NBC began broadcasting the night game from 2012 onward. Their MVP award is called the "Madden Thanksgiving Player-of-the-Game", honoring John Madden (who announced NBC games from 2006–2008).[22][23]

*Of the members of the 2007 Cowboys defense, Chris Canty, DeMarcus Ware, Terence Newman and Greg Ellis were particularly noted.

Broadcasting[edit]

DuMont was the first network to televise Thanksgiving games in 1953; CBS took over in 1956, and in 1965, the first ever color television broadcast of an NFL game was the Thanksgiving match between the Lions and the Baltimore Colts.

Starting in 2012, all three broadcast networks with NFL rights will carry one game apiece. The first two games are split between CBS and Fox. These games are rotated annually, with CBS getting the 12:30 p.m. (EST) "early" game, and Fox getting the 4:25 p.m. "late" game in even-numbered years, while Fox likewise gets the "early" game and CBS the "late" game in odd-numbered years. The third game, with a prime time 8:30 p.m. start, is carried by NBC.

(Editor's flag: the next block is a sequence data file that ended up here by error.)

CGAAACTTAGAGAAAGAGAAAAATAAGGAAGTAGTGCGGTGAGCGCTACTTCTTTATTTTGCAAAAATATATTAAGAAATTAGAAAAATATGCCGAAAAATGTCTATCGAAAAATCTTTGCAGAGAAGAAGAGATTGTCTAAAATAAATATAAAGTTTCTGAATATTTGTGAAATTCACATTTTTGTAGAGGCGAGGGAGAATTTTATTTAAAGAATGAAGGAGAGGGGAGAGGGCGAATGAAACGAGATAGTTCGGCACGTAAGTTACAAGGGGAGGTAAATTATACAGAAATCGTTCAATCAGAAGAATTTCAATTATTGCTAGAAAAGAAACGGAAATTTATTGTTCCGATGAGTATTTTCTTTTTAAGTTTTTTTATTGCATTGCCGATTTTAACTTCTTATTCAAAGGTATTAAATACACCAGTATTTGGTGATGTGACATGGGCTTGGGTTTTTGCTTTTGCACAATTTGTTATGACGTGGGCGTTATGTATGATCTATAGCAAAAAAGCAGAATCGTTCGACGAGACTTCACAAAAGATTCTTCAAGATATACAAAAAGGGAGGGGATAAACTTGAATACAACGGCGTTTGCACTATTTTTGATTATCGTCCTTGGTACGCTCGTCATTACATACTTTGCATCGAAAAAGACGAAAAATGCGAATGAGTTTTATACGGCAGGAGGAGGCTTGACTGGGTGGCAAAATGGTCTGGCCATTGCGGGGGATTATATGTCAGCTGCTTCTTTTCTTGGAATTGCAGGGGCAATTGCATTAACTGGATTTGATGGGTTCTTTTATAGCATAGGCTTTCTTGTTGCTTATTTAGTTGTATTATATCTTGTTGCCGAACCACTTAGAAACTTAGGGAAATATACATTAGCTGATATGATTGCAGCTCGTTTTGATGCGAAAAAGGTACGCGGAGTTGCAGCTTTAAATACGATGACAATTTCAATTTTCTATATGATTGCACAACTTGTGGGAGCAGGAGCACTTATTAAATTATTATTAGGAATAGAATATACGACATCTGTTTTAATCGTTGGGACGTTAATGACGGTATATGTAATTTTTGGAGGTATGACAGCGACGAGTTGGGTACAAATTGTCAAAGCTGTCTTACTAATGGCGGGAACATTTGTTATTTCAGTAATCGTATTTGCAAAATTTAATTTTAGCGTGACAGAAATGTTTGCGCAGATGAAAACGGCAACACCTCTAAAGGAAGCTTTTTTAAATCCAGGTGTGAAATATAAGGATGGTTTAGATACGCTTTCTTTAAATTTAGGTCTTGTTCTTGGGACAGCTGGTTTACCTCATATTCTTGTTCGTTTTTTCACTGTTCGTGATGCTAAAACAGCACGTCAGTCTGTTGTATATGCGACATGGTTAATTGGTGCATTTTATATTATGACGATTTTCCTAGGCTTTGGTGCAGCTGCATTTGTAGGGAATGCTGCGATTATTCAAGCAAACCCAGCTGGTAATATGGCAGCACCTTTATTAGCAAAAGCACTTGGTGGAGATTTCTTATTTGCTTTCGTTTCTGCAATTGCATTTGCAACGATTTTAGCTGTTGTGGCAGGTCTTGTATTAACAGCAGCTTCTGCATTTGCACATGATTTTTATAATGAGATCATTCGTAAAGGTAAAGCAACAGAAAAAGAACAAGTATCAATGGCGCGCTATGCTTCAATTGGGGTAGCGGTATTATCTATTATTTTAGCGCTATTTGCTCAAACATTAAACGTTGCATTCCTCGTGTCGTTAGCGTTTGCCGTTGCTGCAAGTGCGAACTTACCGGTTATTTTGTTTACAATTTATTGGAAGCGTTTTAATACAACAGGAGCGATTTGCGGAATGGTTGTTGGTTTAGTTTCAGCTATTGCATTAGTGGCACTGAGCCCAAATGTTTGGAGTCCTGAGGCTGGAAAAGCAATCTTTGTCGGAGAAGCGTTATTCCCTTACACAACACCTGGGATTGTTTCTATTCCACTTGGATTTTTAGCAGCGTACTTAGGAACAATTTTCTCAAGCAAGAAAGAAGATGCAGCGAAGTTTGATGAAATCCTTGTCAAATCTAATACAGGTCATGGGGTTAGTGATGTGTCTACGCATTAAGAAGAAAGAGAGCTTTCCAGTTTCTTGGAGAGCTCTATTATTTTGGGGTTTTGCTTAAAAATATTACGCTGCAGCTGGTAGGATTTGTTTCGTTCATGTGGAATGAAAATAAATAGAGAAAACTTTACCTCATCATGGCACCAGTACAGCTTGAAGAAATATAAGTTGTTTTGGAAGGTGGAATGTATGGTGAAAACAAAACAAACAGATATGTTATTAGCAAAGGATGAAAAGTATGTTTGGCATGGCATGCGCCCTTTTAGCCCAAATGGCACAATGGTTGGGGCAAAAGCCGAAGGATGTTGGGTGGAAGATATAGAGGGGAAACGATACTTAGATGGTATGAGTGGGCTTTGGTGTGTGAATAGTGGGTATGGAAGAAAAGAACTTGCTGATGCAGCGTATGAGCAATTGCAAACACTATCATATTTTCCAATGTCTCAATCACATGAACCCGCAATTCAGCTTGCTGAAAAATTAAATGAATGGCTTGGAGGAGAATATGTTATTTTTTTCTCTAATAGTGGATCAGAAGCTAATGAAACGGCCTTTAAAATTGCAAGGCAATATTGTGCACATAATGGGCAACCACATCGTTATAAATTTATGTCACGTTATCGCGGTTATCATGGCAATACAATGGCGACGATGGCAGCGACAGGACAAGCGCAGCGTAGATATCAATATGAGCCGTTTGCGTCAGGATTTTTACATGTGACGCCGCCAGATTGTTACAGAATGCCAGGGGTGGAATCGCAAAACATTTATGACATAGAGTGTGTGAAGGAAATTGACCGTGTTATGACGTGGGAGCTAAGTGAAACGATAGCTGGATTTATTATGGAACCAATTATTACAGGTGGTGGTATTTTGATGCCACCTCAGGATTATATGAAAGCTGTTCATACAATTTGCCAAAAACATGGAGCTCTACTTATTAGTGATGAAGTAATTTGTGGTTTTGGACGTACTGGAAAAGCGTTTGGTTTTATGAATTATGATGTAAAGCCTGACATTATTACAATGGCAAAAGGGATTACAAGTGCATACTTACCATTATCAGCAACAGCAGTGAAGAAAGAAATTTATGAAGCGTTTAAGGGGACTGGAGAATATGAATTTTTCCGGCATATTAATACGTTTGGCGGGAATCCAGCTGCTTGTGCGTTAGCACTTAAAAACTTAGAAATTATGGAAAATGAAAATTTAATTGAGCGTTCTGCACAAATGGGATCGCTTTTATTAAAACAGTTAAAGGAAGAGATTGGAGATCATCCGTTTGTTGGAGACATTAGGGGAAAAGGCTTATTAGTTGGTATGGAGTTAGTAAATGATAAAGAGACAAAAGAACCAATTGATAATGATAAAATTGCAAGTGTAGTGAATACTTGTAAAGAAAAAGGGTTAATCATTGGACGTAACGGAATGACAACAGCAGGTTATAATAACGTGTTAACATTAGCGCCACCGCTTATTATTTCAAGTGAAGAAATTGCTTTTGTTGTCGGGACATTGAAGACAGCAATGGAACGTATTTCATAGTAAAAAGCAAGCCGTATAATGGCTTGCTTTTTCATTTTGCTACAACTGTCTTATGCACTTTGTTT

The NFL on Westwood One Sports holds national radio broadcast rights to all three games.

See also[edit]

References[edit]

Works cited[edit]

Footnotes[edit]

  1. ^ "Yale vs Princeton (NJ)". College Football Data Warehouse. Retrieved December 2, 2011. 
  2. ^ "1885 Football Team". University of Michigan, Bentley Historical Library. 
  3. ^ "1887 Football Team". University of Michigan, Bentley Historical Library. 
  4. ^ "1888 Football Team". University of Michigan, Bentley Historical Library. 
  5. ^ "1889 Football Team". University of Michigan, Bentley Historical Library. 
  6. ^ "1891 Football Team". University of Michigan, Bentley Historical Library. 
  7. ^ "Football on Thanksgiving: A Brief But Comprehensive History". Midwest Sports Fans. November 23, 2011. 
  8. ^ "The Origins of the Thanksgiving Day Tradition". Detroit Lions. Retrieved 2007-10-04. 
  9. ^ See also: Pennsylvania Keystoners